December 12, 2018, by Jan Rocha
The man who will become Brazil’s president next month is cold-shouldering moves to tame the pace of climate change, leaving the Amazon in peril.
SÃO PAULO, 12 December, 2018 − The election of an extreme rightwing climate sceptic as president will leave the Amazon in peril, because it radically alters Brazil’s position on climate change.
That process has already begun, with the cancellation of the outgoing president’s invitation to the United Nations to hold its 2019 climate talks, COP-25, in Brasilia.
President-elect Jair Bolsonaro is also threatening to withdraw from the Paris Agreement on tackling climate change, claiming that a plot exists to reduce Brazil’s sovereignty over the Amazon.
While he does not officially take office until 1 January, Bolsonaro has already significantly altered Brazil’s position by cancelling the present government’s offer to host COP-25 only days after it was officially made by the departing president, Michel Temer.
Due for confirmation
It was due to be confirmed at this year’s UN talks (COP-24) in the Polish city of Katowice. The COPs (meetings of the parties to the UN Framework Convention on Climate Change) are rotated between the world’s five regions, and 2019 was to be the turn of Latin America and the Caribbean.
For André Nahur, a biologist and the coordinator of WWF Brazil’s programme for climate change and energy, it is a sign that under Bolsonaro Brazil will abdicate its role as a leader in environmental questions.
He said: “Brazil has been a protagonist in international climate talks, exercising an important role in diplomatic efforts to reduce greenhouse gases … in order to achieve world targets. Brazil’s participation is vital, because at the moment it is the seventh largest producer of greenhouse gases.”
He added that the withdrawal of Brazil’s offer for COP-25 will affect the country’s economic development: “All scenarios show that in countries concerned with climate change, GDP has grown and generated jobs.”
“I am not in favour of signing a trade deal with powers that do not respect the Paris agreement”
The Climate Observatory, a Brazilian NGO (Observatório do Clima) says Bolsonaro’s decision means that Brazil is abdicating its role in one of the few areas where the country is not just relevant but necessary.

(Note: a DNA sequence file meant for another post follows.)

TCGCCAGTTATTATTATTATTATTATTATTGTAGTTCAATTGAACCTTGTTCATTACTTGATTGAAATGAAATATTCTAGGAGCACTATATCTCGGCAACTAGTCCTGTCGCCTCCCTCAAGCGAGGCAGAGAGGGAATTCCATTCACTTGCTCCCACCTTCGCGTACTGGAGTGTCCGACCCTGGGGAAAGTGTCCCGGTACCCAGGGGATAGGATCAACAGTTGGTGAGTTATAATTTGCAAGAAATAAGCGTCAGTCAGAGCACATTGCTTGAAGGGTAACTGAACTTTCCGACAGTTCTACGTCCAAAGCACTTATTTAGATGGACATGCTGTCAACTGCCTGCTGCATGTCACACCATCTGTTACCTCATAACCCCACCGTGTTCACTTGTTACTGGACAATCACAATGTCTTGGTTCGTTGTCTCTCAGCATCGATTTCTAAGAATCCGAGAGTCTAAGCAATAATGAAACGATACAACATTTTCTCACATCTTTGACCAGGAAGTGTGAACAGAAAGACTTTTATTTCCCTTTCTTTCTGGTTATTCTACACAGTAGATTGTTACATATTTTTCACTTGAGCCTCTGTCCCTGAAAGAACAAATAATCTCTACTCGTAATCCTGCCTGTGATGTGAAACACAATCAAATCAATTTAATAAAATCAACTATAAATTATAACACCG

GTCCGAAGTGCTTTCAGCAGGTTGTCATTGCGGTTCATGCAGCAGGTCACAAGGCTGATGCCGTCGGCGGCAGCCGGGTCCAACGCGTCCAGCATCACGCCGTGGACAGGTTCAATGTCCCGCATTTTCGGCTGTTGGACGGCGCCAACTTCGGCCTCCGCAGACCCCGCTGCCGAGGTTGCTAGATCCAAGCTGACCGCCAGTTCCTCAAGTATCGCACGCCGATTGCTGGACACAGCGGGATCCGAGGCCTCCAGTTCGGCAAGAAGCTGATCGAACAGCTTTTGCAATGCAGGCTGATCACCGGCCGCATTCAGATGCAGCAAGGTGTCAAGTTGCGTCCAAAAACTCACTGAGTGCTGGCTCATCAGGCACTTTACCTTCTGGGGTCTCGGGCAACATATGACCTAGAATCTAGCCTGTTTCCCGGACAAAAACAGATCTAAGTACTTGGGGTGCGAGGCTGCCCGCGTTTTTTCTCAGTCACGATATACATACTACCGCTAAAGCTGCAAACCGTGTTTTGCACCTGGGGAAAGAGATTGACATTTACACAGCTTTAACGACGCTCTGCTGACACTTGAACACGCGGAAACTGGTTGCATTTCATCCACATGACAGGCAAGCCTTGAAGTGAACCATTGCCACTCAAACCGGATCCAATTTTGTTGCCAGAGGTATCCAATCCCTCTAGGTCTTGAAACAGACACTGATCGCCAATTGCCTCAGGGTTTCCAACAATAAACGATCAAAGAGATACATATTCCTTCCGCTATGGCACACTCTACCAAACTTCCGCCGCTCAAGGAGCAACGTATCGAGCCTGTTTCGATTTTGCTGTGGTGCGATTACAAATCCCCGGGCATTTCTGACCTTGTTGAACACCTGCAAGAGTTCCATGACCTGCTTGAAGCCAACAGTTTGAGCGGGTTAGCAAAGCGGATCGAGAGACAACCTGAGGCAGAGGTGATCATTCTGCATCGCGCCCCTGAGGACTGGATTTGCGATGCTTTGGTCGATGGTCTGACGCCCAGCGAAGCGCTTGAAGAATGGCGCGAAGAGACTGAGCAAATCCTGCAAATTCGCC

“Ignoring the climate agenda, the government is also failing to protect the population affected by a growing number of extreme weather events. Unfortunately they do not stop happening just because some people doubt their causes,” it said.
To try to justify his stated intention to withdraw Brazil from the Paris Agreement Bolsonaro has invoked the existence of a forgotten project once proposed by Gaia Colombia, known as the Triple A.
He said: “What is the ‘Triple A? It’s a big strip between the Andes, the Amazon and the Atlantic … The idea is to turn it into an ecological corridor.” This, says Bolsonaro, could result in Brazil losing its sovereignty over the area.
The ambitious plan for the corridor, covering over 500,000 square miles of rainforest, surfaced several years ago, and is credited to Martín von Hildebrand, founder of the Gaia Amazonas NGO, but it has never been taken seriously, and it is certainly no part of the Paris Agreement.
While the president-elect evoked this non-existent problem to justify his dislike of the Paris deal, French president Emmanuel Macron hinted at the real consequences of leaving the treaty, declaring: “I say clearly that I am not in favour of signing a trade deal with powers that do not respect the Paris agreement.”
Brazil’s new position also leaves it out of step with the BRICS, the group of five big emerging countries (Brazil, Russia, India, China and South Africa).
They produced a statement at the recent G20 meeting in Buenos Aires affirming their commitment to the “full implementation of the Paris Agreement, and the importance and urgency of guaranteeing funds for the Green Climate Fund”, to increase the developing countries’ capacity for mitigation and adaptation.
Faith in Trump
Bolsonaro has chosen as his foreign minister a diplomat, Ernesto Araujo, who scoffs at what he calls “climatism” and believes that US president Donald Trump is the saviour of the Christian values of the Western world, while globalisation is a communist plot.
If Brazil were just a small banana republic this would not matter. But the South American giant, the fifth largest country in the world, in both size and population, and ninth largest economy, is too big to ignore, especially as it contains 60% of the Amazon rainforest, the world’s largest tropical forest.
But even before Bolsonaro officially takes office deforestation has soared, hitting its highest level for a decade as loggers and landgrabbers anticipate a loosening of monitoring and enforcement.
Environmentalists fear that Brazil’s change of government could have disastrous consequences for the world’s climate. − Climate News Network
Jan Rocha is a freelance journalist living in Brazil and is a former correspondent there for the BBC World Service and The Guardian.